Frank Cho's art is getting better. My initial impression of it in the pages of Marvel Comics was that he's a comic strip artist attempting to learn what it's like to tell a story on the canvas of a full page. There were a lot of mid-range shots, talking heads, and stiff full figures. While some of the talking heads pages are a little static, he's definitely improving. First off, Bendis let him have fun by giving him a script dominated by double-page spreads of Avengers fighting monsters. For Cho, this has to be comics nirvana. That's a big help. With that help, Cho is able to go in and add to his toolbox of storytelling, with bigger establishing shots, more close-ups, and a greater variety of angles in his panel work. There are some dynamic panels in this book, and that doesn't take away at all from Cho's ability to sell dialogue with strong faces and expressions.

Finally, good job to Dave Lanphear, who had quite the workout lettering the Bendis script. Forget about the inclusion of word balloons for a minute and take a look at all the rapid dialogue running down pages, along with bold character labels, techno-jargon from Iron Man, and more. It tired me out just thinking about lettering all of this stuff, and Lanphear made it look easy and even bouncy, in spots. There's some nice variations in the balloon tails and connectors.

The first issue of THE MIGHTY AVENGERS runs 38 story pages and is available next week at your local comics shoppe. Marvel fans of all stripes should give this one a shot. There is fall out from CIVIL WAR being dealt with in this book, but Bendis gets the team up and running in a most entertaining fashion from the get-go. You won't be complaining here that he took six issues just to form the team. He zagged when you thought he was going to zig. And that's good news for all of us.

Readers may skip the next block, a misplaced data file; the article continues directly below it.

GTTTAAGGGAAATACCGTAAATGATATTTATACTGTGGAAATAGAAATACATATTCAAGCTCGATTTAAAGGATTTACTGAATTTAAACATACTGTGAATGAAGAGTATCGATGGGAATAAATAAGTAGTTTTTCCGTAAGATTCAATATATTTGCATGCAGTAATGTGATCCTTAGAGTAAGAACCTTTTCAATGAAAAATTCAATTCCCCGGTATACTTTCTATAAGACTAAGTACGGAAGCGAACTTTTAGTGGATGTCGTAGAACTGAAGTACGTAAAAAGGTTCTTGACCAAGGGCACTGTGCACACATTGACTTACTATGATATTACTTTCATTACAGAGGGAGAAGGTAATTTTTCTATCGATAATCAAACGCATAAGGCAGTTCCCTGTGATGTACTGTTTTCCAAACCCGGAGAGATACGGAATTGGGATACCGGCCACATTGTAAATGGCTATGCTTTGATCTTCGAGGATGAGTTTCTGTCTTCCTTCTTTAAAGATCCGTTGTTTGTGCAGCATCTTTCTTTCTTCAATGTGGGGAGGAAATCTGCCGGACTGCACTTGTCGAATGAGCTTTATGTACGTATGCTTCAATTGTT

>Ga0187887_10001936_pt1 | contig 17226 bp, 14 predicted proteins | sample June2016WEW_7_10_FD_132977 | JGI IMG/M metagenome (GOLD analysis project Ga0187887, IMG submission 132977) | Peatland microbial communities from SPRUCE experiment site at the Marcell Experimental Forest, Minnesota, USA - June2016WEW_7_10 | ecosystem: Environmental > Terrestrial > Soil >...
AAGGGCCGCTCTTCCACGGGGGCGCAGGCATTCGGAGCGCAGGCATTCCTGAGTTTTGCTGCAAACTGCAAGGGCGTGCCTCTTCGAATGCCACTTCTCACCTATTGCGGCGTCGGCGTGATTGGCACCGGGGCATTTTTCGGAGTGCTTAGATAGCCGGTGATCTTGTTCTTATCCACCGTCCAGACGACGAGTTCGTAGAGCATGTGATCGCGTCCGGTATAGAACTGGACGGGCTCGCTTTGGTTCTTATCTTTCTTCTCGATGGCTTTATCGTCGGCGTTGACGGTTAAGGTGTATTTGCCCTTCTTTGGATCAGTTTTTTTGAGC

• No better news has crossed my desk this year than that of a third WHITEOUT mini-series. Let's all wish Greg Rucka and Steve Lieber a happy return back to the South Pole.
  • News of an ABSOLUTE WILDC.A.T.S volume from the con last weekend, though, was pretty cool. No, those aren't the greatest comics of all time, but it'll be fun to see Jim Lee's artwork from that period blown up to that size.
  • Remember, kids, that piracy is wrong. But you might like this clip of a younger Jim Lee, anyway. This clip came from the Stabur line of interviews that Stan Lee did with the likes of Lee, Rob Liefeld, Todd McFarlane, Chris Claremont, and many more. I treasured the few I owned back then. I wish they'd compile them onto DVD now. They'd make a quaint collector's item for the historically-minded amongst us.
  • From the I Couldn't Make This Up If I Tried Department: The new editor in chief at Wizard Entertainment comes from the late men's magazine, FHM Magazine. He previously worked at WIZARD. Welcome to the publishing industry cycle. What goes around, comes around. I imagine working at WIZARD would make you qualified for editing duties at an FHM, though, and vice versa.